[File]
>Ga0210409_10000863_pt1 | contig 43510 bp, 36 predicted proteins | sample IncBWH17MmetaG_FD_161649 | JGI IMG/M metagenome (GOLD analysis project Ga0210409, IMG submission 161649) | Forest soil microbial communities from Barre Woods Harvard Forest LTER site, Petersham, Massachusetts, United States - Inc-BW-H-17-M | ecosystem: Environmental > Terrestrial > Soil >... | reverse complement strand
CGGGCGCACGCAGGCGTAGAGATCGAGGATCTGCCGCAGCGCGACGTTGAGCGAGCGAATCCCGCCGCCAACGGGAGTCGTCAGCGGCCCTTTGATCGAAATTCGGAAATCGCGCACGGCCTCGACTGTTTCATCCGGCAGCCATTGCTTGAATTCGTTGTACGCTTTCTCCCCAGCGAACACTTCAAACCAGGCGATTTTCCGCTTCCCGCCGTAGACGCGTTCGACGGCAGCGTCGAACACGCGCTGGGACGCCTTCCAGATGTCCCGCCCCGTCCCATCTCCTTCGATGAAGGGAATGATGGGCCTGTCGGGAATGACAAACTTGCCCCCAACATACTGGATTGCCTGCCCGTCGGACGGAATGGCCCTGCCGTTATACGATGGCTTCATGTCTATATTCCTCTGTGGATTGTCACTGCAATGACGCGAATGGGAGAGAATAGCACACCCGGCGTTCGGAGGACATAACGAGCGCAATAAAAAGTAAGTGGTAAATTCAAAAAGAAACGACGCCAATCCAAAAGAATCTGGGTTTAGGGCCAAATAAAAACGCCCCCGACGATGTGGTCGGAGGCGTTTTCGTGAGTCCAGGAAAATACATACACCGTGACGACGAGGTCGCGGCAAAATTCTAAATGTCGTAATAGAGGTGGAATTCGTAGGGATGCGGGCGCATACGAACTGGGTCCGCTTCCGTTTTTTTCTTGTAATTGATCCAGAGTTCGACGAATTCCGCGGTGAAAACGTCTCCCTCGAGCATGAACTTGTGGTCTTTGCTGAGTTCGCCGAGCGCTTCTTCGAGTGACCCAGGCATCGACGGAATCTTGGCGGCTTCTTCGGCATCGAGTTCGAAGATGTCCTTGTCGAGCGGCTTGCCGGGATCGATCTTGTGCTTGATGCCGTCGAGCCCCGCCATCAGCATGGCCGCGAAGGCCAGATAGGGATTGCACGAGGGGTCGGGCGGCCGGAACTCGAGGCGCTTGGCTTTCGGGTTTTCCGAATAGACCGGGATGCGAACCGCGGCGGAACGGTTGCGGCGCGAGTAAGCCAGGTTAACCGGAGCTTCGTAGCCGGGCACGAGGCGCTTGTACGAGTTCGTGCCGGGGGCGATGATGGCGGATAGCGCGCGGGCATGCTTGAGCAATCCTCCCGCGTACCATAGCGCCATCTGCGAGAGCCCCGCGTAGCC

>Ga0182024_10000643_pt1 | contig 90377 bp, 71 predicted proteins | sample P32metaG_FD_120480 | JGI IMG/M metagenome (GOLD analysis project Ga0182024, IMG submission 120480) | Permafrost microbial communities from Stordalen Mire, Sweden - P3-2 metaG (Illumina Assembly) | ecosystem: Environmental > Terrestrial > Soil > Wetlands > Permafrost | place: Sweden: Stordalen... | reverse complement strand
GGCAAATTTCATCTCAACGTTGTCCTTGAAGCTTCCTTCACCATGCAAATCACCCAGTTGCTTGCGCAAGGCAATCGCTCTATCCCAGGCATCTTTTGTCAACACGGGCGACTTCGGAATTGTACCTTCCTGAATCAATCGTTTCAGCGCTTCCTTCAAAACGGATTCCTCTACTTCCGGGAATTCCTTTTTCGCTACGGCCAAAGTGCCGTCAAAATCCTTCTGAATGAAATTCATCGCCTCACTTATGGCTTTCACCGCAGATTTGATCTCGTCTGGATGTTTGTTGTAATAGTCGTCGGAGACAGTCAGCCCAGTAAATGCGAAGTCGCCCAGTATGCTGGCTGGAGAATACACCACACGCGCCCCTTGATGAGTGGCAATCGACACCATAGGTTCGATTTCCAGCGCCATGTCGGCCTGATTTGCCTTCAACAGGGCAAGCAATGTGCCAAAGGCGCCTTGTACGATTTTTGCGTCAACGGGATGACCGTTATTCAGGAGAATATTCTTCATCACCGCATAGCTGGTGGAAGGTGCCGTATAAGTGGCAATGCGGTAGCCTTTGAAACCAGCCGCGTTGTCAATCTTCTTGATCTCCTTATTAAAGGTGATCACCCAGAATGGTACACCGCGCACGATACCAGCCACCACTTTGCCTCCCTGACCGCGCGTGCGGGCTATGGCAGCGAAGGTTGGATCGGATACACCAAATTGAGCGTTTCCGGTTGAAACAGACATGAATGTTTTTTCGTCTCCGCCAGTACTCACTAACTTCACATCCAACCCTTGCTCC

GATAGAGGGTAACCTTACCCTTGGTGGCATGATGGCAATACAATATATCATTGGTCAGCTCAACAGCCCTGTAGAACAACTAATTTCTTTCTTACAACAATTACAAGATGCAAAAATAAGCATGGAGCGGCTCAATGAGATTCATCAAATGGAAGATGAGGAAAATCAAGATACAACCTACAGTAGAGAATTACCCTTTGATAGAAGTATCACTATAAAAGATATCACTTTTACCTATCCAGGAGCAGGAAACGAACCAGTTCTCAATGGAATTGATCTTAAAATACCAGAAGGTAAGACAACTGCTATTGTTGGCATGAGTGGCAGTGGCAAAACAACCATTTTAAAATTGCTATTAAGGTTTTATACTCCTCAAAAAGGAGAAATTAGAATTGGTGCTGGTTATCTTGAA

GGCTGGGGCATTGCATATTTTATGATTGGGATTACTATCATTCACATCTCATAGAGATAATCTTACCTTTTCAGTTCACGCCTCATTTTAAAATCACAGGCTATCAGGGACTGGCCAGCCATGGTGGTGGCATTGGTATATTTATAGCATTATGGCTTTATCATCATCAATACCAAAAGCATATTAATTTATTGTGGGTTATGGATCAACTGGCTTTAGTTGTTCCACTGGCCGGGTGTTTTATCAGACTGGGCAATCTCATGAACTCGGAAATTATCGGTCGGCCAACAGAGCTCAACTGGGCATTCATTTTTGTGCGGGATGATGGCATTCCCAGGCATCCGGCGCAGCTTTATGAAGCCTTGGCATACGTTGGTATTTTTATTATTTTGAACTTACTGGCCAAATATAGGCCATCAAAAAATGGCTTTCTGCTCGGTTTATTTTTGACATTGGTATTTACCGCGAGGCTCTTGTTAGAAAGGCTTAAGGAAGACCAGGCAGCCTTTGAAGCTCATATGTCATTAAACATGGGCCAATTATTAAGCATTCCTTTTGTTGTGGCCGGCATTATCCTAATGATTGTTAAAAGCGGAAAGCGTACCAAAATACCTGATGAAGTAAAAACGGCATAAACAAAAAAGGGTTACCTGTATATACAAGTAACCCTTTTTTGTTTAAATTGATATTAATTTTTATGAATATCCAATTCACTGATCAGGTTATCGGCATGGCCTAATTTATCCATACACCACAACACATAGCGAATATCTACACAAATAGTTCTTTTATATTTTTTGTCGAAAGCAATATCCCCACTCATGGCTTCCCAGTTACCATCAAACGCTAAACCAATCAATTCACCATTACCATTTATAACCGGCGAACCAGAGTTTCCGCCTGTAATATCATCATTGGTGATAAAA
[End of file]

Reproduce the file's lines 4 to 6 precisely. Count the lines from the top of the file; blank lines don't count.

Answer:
GGCAAATTTCATCTCAACGTTGTCCTTGAAGCTTCCTTCACCATGCAAATCACCCAGTTGCTTGCGCAAGGCAATCGCTCTATCCCAGGCATCTTTTGTCAACACGGGCGACTTCGGAATTGTACCTTCCTGAATCAATCGTTTCAGCGCTTCCTTCAAAACGGATTCCTCTACTTCCGGGAATTCCTTTTTCGCTACGGCCAAAGTGCCGTCAAAATCCTTCTGAATGAAATTCATCGCCTCACTTATGGCTTTCACCGCAGATTTGATCTCGTCTGGATGTTTGTTGTAATAGTCGTCGGAGACAGTCAGCCCAGTAAATGCGAAGTCGCCCAGTATGCTGGCTGGAGAATACACCACACGCGCCCCTTGATGAGTGGCAATCGACACCATAGGTTCGATTTCCAGCGCCATGTCGGCCTGATTTGCCTTCAACAGGGCAAGCAATGTGCCAAAGGCGCCTTGTACGATTTTTGCGTCAACGGGATGACCGTTATTCAGGAGAATATTCTTCATCACCGCATAGCTGGTGGAAGGTGCCGTATAAGTGGCAATGCGGTAGCCTTTGAAACCAGCCGCGTTGTCAATCTTCTTGATCTCCTTATTAAAGGTGATCACCCAGAATGGTACACCGCGCACGATACCAGCCACCACTTTGCCTCCCTGACCGCGCGTGCGGGCTATGGCAGCGAAGGTTGGATCGGATACACCAAATTGAGCGTTTCCGGTTGAAACAGACATGAATGTTTTTTCGTCTCCGCCAGTACTCACTAACTTCACATCCAACCCTTGCTCC

GATAGAGGGTAACCTTACCCTTGGTGGCATGATGGCAATACAATATATCATTGGTCAGCTCAACAGCCCTGTAGAACAACTAATTTCTTTCTTACAACAATTACAAGATGCAAAAATAAGCATGGAGCGGCTCAATGAGATTCATCAAATGGAAGATGAGGAAAATCAAGATACAACCTACAGTAGAGAATTACCCTTTGATAGAAGTATCACTATAAAAGATATCACTTTTACCTATCCAGGAGCAGGAAACGAACCAGTTCTCAATGGAATTGATCTTAAAATACCAGAAGGTAAGACAACTGCTATTGTTGGCATGAGTGGCAGTGGCAAAACAACCATTTTAAAATTGCTATTAAGGTTTTATACTCCTCAAAAAGGAGAAATTAGAATTGGTGCTGGTTATCTTGAA

GGCTGGGGCATTGCATATTTTATGATTGGGATTACTATCATTCACATCTCATAGAGATAATCTTACCTTTTCAGTTCACGCCTCATTTTAAAATCACAGGCTATCAGGGACTGGCCAGCCATGGTGGTGGCATTGGTATATTTATAGCATTATGGCTTTATCATCATCAATACCAAAAGCATATTAATTTATTGTGGGTTATGGATCAACTGGCTTTAGTTGTTCCACTGGCCGGGTGTTTTATCAGACTGGGCAATCTCATGAACTCGGAAATTATCGGTCGGCCAACAGAGCTCAACTGGGCATTCATTTTTGTGCGGGATGATGGCATTCCCAGGCATCCGGCGCAGCTTTATGAAGCCTTGGCATACGTTGGTATTTTTATTATTTTGAACTTACTGGCCAAATATAGGCCATCAAAAAATGGCTTTCTGCTCGGTTTATTTTTGACATTGGTATTTACCGCGAGGCTCTTGTTAGAAAGGCTTAAGGAAGACCAGGCAGCCTTTGAAGCTCATATGTCATTAAACATGGGCCAATTATTAAGCATTCCTTTTGTTGTGGCCGGCATTATCCTAATGATTGTTAAAAGCGGAAAGCGTACCAAAATACCTGATGAAGTAAAAACGGCATAAACAAAAAAGGGTTACCTGTATATACAAGTAACCCTTTTTTGTTTAAATTGATATTAATTTTTATGAATATCCAATTCACTGATCAGGTTATCGGCATGGCCTAATTTATCCATACACCACAACACATAGCGAATATCTACACAAATAGTTCTTTTATATTTTTTGTCGAAAGCAATATCCCCACTCATGGCTTCCCAGTTACCATCAAACGCTAAACCAATCAATTCACCATTACCATTTATAACCGGCGAACCAGAGTTTCCGCCTGTAATATCATCATTGGTGATAAAA